Deprecated: mysql_connect(): The mysql extension is deprecated and will be removed in the future: use mysqli or PDO instead in /home/ghanalegal/domains/ on line 101 ADDO v. GHANA CO-OPERATIVE MARKETING ASSOCIATION LTD | GhanaLegal - Resources for the legal brains


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  • 1962-05-31
  • 1 GLR 418-425
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Land law?-Two forms of contract for sale of land in Ghana.Contract?-Whether receipt for payment is a sufficient "note or memorandum in writing" within section 4 of the Statute of Frauds, 1677 (29 Cha. 2, c. 3).Contract?-President and sole director of co-operative society contracts with society?-Whether contract valid.Contract?-Specific performance?-Principles on which granted.


The plaintiff was the president and sole director of the Ghana Co-operative Marketing Association Ltd., the defendants herein. The association bought six plots of land at Kotobabi, Accra, for G160 13s. 4d. each. It built on two of the plots. At a committee meeting held at Bekwai, Ashanti, on the 24th August 1960, it was decided to sell the remaining four plots. The plaintiff offered to buy two at G50 each. He paid the price and was issued with a receipt. In 1961 one Mr. Obese Hayford, the new president of the association, wrote to the plaintiff to rescind the contract of sale, alleging that it was improperly procured. The plaintiff sued for specific performance of the said contract.The defendants argued inter alia that (a) the contract offended section 4 of the Statute of Frauds, 1677 (29 Cha. 2, c. (3) and was therefore unenforceable because there was no note or memorandum of it in writing, nor was there any evidence of part performance; and (b) the plaintiff, then a sole director of the defendant-association was in a fiduciary position and he could not properly enter into a contract with the association.


ACTION for specific performance of a contract for the sale of land.

In this suit the plaintiff claims an order for specific performance of a contract entered into between him and the defendants for the sale to him of a piece of land situate at Kotobabi, Accra. The defendants admit that the contract as pleaded by the plaintiff was entered into, but contend that the said contract is not one of which the court should grant specific performance.

It would be appropriate at this stage to deal with the facts very briefly to form the foundation for the many points of law which have been raised and argued.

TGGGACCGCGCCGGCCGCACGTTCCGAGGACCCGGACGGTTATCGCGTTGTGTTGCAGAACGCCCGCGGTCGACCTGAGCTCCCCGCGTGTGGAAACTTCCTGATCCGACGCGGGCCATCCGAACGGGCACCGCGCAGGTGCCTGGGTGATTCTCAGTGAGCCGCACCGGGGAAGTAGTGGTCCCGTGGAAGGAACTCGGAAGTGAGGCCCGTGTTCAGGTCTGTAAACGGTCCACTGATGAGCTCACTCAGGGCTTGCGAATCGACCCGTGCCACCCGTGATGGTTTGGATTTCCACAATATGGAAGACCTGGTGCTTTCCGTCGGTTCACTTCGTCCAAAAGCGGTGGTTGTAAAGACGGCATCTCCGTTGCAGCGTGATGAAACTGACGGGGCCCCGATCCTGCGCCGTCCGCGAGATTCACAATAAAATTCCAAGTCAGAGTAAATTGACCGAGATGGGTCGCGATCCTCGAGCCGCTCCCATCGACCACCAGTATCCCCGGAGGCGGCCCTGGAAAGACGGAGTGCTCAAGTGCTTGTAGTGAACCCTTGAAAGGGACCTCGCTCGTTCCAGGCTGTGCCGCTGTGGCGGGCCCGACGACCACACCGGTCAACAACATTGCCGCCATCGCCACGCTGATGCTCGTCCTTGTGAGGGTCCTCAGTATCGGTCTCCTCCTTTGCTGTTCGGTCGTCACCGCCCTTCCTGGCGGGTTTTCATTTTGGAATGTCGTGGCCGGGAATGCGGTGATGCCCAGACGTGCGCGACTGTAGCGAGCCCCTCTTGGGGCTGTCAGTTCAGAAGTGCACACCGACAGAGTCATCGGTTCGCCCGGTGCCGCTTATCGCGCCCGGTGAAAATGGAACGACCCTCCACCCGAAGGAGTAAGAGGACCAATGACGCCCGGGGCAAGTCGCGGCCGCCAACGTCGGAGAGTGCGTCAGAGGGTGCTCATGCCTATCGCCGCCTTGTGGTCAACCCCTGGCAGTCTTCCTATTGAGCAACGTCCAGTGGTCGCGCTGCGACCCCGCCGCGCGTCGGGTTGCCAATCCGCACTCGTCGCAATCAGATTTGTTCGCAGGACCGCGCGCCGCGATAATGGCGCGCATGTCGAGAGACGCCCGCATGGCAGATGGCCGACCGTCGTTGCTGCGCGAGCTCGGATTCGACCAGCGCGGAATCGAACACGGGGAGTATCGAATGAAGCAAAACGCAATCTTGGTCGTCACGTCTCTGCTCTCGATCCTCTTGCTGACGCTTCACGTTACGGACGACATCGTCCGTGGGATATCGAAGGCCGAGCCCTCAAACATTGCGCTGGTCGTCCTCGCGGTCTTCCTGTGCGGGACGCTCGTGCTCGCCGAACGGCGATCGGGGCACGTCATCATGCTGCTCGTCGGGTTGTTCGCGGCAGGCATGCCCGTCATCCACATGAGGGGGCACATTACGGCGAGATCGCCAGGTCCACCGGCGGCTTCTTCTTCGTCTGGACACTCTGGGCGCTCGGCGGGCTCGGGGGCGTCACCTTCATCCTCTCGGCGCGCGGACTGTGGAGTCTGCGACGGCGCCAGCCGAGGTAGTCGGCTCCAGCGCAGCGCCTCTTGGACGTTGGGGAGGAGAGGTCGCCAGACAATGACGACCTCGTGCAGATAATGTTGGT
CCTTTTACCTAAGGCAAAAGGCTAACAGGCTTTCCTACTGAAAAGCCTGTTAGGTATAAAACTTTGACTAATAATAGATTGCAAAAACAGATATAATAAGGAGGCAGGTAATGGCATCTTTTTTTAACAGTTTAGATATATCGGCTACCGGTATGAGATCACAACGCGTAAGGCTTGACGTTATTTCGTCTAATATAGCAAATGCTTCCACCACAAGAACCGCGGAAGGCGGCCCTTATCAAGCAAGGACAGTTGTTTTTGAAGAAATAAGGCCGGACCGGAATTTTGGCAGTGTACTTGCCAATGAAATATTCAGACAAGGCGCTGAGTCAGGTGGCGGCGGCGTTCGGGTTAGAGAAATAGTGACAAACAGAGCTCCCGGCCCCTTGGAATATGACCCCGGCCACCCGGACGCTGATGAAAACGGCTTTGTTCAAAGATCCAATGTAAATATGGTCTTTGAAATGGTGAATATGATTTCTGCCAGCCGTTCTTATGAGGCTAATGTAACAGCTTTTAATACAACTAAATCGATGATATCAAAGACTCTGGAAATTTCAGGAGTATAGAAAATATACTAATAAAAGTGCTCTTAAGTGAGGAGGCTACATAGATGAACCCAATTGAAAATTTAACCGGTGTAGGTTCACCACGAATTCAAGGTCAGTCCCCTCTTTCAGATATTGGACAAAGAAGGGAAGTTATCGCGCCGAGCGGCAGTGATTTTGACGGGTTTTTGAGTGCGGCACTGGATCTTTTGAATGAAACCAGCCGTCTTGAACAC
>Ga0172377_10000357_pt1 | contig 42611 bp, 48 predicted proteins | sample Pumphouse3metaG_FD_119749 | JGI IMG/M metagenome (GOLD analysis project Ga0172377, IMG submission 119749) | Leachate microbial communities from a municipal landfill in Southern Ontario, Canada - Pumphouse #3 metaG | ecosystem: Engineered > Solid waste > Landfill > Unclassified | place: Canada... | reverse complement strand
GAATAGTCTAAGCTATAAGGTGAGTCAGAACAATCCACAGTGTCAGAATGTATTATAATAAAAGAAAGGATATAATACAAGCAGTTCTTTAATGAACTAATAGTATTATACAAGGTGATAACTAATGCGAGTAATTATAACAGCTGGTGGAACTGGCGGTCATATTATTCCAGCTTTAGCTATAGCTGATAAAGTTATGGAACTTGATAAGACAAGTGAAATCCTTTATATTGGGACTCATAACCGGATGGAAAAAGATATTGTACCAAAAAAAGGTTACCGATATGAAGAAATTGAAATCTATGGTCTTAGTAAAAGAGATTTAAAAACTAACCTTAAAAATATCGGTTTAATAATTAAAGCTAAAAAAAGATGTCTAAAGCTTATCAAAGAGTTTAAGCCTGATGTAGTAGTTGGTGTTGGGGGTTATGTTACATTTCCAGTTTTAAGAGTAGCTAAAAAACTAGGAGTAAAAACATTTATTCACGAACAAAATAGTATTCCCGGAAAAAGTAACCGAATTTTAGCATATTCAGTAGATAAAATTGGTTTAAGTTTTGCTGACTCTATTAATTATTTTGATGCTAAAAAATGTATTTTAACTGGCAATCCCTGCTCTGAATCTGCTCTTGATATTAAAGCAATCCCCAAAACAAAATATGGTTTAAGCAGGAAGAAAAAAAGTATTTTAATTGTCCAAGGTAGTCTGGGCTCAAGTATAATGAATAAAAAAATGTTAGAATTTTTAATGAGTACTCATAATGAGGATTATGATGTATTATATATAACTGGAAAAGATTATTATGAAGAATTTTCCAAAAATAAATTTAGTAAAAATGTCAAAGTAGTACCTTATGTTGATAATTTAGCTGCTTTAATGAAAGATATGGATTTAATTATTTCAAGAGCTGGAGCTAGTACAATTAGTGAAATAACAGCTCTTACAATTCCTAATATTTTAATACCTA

The defendant society is a co-operative society with limited liability registered under the Co-operative Societies Ordinance. 1 The plaintiff was at all material times the president and sole director of the society. The association was composed of unions from Ashanti, Brong-Ahafo and Southern Ghana. The committee of the society used to meet once in two months; one of its said meetings is held immediately prior to an annual general meeting usually held in August or September each year.

In 1960, the Ashanti/Brong-Ahafo unions decided to secede from the association and gave notice thereof to the association for permission to do so. By the rules of the society the notice of intention to secede could not take effect until after the expiration of six months. Meanwhile the said Ashanti/Brong-Ahafo unions had themselves registered on the 27th July, 1960, as a separate society under the name of Vacica.

The society owned six plots of land of which the two plots, the subject-matter of this suit, form a part. They built a house on two of the said plots for the occupation of the president.

The committee of the association decided to hold the annual general meeting for the year 1960 on the 27th August, and a committee meeting on the 24th August, 1960. At that time the Government was contemplating certain changes in the co-operative movement. The Government, therefore, advised the society through the Registrar of the Co-operative Societies to postpone the annual general meeting.

The meeting of the committee was held at Bekwai on the 24th August, 1960, as scheduled, so also was the general meeting fixed for the 27th August, 1960. It was at the meeting of the committee that a decision was taken to sell the land, two plots to the plaintiff and one plot each to two other members of the committee, i.e. the treasurer and [p.420] the secretary. That decision to sell the land to the plaintiff and the plaintiff 's agreement to buy constituted the contract upon which the plaintiff has sued.

The subject, i.e. the question of the sale of the land, was not on the agenda for the meeting as circulated to members. It was dealt with under "Any other business". Under bye-law No. 27 of the association a subject which was not on the agenda could not be dealt with unless three-fourths of the members agreed that it should be taken.

The society had purchased the land at G160 6s. 8d. but offered it for sale to the plaintiff and the other officers at G50 a plot. The plaintiff paid for the land on the 30th September, 1960, and obtained the society's official receipt for it.

On the 16th June, 1961, one Mr. Obese Hayford, the treasurer of the society to whom one of the plots of land had been offered, wrote, then as president of the Southern Ghana society, to rescind the sale of the land to the plaintiff on the grounds that the sale had been improperly made. He therefore forwarded a cheque for G100 to the plaintiff as a refund of the purchase price which the plaintiff had paid for the land. The plaintiff did not agree that the sale was irregular, he therefore returned the cheque to the society. The society has refused to execute a deed of conveyance on the land for the plaintiff. Later the plaintiff noticed that some building operations had begun on the land.